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Hill v. Randolph County Sheriff Dept.

United States District Court, M.D. North Carolina

February 22, 2019

CHARLES BURTON ROBERTS HILL, Plaintiff,
v.
RANDOLPH COUNTY SHERIFF DEPT., RANDOLPH COUNTY JAIL, and SHERIFF ROBERT GRAVES, Defendants.

          MEMORANDUM OPINION AND ORDER

          OSTEEN, JR., DISTRICT JUDGE.

         Currently before this court is Defendants' motion to dismiss, (Doc. 8), Plaintiff Charles Hill's complaint alleging a violation of civil rights pursuant to 42 U.S.C. § 1983. (Complaint (“Compl.”) Doc. 2.) Pro se Plaintiff is incarcerated at the Randolph County Jail and alleges that he was improperly refused medical treatment and injured during several confrontations with prison staff and other inmates. (Id. at 5.) Defendants move to dismiss these claims, arguing first that neither Defendant Randolph County Sheriff Dept. nor Defendant Randolph County Jail are entities capable of being sued. (Defs.' Br. in Supp. of Mot. to Dismiss (Doc. 9) at 4-5.) Defendants further assert that Plaintiff fails to state a claim as to Defendant Graves. (Id. at 6.) Because this court finds that Plaintiff has failed to plead a viable claim against any named Defendant, this court with grant Defendants' motion to dismiss.

         I. STANDARD OF REVIEW

         “To survive a motion to dismiss, a complaint must contain sufficient factual matter, accepted as true, to ‘state a claim to relief that is plausible on its face.'” Ashcroft v. Iqbal, 556 U.S. 662, 678 (2009) (quoting Bell Atl. Corp. v. Twombly, 550 U.S. 544, 570 (2007)). In other words, the plaintiff must plead facts that “allow[] the court to draw the reasonable inference that the defendant is liable” and must demonstrate “more than a sheer possibility that a defendant has acted unlawfully.” Iqbal, 556 U.S. at 678 (citing Twombly, 550 U.S. at 556-57).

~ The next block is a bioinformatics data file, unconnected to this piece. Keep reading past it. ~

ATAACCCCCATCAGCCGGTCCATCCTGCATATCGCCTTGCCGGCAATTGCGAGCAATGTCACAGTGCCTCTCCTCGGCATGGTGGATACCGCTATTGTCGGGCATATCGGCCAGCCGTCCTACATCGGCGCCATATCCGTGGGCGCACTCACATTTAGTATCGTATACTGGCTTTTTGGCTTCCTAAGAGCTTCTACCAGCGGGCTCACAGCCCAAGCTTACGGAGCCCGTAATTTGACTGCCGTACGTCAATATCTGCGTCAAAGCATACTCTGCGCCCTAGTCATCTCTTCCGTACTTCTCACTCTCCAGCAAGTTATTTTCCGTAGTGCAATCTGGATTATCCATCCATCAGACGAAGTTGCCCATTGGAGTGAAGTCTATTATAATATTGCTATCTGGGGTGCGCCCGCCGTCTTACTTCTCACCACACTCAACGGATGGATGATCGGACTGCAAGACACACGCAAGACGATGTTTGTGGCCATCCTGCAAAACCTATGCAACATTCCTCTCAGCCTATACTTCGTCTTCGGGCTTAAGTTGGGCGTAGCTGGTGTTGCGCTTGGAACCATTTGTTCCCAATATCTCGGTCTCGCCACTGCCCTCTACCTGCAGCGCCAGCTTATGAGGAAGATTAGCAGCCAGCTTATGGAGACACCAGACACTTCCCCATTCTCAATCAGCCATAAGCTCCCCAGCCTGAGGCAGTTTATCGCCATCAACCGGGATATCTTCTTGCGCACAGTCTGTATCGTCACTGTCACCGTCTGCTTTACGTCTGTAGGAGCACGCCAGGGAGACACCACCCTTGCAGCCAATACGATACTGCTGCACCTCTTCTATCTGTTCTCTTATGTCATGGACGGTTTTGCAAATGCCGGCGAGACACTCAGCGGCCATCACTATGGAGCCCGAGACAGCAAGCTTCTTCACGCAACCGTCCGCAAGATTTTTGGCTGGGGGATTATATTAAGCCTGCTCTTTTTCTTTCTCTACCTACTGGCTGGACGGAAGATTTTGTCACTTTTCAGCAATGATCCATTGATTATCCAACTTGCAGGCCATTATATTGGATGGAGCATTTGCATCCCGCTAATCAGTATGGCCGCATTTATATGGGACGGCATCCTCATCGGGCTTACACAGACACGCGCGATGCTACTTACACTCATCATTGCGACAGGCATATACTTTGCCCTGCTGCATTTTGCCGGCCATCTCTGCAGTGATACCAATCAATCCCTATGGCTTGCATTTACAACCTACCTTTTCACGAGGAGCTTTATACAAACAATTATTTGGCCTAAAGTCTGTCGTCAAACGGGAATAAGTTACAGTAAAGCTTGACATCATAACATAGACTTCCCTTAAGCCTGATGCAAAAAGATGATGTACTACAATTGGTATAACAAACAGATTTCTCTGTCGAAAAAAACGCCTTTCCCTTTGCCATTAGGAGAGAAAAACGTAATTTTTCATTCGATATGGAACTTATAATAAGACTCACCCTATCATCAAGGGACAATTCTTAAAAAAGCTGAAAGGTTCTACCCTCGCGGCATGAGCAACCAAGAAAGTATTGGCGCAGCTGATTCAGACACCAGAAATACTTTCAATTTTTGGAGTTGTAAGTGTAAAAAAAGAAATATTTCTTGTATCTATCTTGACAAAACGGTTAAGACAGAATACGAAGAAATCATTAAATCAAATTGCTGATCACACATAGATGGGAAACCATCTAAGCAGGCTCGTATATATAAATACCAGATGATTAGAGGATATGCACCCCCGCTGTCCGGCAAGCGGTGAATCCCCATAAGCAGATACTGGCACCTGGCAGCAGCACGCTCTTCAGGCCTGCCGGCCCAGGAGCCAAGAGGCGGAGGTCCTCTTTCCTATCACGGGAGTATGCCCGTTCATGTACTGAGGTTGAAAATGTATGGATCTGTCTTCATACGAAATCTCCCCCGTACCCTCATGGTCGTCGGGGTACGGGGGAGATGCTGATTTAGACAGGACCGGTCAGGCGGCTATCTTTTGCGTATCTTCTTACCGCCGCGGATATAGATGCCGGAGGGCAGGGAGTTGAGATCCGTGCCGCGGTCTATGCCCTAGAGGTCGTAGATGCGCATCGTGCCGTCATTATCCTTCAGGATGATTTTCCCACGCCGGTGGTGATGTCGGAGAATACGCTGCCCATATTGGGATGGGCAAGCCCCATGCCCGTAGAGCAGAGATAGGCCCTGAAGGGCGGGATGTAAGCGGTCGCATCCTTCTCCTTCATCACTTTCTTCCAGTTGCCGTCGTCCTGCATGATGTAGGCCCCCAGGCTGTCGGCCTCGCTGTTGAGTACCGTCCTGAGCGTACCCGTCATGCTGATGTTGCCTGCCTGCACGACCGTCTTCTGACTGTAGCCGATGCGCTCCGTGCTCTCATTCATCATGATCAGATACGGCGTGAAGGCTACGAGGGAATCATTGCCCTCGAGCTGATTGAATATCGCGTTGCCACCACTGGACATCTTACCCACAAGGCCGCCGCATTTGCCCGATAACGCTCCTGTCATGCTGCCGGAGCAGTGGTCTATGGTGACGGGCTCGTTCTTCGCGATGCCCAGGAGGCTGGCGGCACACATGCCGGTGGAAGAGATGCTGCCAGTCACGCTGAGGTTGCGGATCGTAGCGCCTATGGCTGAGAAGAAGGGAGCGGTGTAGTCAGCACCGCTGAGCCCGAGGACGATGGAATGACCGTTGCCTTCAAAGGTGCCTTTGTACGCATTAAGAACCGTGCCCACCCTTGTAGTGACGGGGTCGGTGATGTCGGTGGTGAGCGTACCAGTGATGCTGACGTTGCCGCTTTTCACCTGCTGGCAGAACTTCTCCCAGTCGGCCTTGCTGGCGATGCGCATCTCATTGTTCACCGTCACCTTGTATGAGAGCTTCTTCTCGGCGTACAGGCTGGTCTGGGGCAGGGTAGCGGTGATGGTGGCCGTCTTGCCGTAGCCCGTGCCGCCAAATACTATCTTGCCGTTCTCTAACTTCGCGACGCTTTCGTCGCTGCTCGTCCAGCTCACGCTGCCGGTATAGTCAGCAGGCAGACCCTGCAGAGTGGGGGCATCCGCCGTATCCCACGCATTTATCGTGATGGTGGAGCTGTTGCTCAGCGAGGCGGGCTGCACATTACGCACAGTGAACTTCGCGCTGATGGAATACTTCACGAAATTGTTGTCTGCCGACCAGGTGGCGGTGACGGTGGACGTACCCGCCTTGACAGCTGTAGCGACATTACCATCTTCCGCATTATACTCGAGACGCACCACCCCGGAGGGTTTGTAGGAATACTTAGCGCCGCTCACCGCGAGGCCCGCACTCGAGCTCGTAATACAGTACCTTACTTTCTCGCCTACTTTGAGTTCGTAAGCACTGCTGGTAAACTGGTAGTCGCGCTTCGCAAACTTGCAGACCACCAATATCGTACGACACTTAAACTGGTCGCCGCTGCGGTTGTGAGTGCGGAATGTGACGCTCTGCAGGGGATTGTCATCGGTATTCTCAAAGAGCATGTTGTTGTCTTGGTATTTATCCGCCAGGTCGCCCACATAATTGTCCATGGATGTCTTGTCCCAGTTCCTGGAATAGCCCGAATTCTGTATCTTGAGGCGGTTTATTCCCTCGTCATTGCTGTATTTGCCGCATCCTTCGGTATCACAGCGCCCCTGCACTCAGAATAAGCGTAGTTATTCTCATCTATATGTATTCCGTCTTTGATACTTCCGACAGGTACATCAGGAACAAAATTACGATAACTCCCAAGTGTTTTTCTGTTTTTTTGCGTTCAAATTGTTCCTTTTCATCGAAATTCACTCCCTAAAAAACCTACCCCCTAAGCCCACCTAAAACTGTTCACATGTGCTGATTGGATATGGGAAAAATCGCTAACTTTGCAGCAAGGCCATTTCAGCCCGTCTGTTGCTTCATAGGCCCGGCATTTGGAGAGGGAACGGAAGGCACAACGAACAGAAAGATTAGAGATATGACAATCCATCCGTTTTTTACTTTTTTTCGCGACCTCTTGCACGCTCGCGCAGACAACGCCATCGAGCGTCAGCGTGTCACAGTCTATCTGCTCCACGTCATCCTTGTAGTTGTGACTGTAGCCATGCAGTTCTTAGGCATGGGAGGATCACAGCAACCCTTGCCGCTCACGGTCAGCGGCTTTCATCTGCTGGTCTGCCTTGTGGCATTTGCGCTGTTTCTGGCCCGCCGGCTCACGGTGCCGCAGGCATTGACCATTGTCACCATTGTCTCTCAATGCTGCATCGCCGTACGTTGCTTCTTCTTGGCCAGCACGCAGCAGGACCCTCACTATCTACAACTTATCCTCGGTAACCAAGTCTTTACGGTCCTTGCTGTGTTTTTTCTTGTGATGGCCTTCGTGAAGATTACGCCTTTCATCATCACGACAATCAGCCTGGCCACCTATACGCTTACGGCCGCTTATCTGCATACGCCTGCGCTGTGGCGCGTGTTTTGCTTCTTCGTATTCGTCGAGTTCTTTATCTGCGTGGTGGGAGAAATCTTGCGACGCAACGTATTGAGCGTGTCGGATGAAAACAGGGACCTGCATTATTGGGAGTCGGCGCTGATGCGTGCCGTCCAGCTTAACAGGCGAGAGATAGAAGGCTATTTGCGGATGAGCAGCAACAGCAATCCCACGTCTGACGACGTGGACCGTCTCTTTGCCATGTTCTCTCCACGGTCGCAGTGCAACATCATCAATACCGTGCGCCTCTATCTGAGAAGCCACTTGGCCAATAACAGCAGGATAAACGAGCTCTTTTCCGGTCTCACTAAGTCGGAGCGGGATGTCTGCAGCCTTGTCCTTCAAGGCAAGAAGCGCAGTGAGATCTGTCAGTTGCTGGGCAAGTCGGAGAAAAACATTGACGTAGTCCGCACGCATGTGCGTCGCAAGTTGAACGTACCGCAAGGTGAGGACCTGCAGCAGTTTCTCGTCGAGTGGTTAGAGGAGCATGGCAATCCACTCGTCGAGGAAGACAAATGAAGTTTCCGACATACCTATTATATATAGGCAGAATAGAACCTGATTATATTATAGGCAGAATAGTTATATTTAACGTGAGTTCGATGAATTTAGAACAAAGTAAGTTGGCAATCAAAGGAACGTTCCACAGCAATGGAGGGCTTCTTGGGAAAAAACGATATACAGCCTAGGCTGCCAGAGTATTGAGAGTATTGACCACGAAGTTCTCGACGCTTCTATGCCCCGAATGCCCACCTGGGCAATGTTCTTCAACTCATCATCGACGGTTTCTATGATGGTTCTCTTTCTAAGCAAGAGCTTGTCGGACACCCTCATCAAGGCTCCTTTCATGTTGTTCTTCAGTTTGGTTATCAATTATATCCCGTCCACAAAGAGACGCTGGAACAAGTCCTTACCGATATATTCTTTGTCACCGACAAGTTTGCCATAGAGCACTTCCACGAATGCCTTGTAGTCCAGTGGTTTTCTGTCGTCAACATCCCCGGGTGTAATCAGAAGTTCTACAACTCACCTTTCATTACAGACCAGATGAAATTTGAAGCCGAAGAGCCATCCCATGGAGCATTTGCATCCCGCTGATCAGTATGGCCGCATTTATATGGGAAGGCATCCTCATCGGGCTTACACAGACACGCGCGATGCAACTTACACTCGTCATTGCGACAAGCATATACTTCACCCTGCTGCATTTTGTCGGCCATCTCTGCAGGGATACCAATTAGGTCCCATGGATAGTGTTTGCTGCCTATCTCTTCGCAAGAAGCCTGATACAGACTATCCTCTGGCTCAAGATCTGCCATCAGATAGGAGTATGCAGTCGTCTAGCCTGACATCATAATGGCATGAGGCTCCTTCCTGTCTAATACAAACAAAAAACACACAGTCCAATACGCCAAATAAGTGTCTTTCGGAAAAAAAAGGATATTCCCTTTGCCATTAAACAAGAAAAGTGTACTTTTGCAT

When ruling on a motion to dismiss, this court must accept the complaint's factual allegations as true. Iqbal, 556 U.S. at 678. Further, “the complaint, including all reasonable inferences therefrom, [is] liberally construed in the plaintiff's favor.” Estate of Williams-Moore v. All. One Receivables Mgmt., Inc., 335 F.Supp.2d 636, 646 (M.D. N.C. 2004) (citation omitted). Despite this deferential standard, a court will not accept mere legal conclusions as true, and “[t]hreadbare recitals of the elements of a cause of action, supported by mere conclusory statements, [will] not suffice.” Iqbal, 556 U.S. at 678.

         Pro se plaintiffs are subject to a relaxed pleading standard. See Estelle v. Gamble, 429 U.S. 97, 106 (1976) (stating that pro se complaints must be “liberally construed”); see also Haines v. Kerner, 404 U.S. 519, 520-21 (1972). However, these plaintiffs must still plead facts that fairly put the defendant on notice of the nature of the claims and “contain more than labels and conclusions.” Giarratano v. Johnson, 521 F.3d 298, 304 & n.5 (4th Cir. 2008) (quoting Twombly, 550 U.S. at 555).

         II. ANALYSIS

         A. Randolph County Sheriff Dept. and Randolph County Jail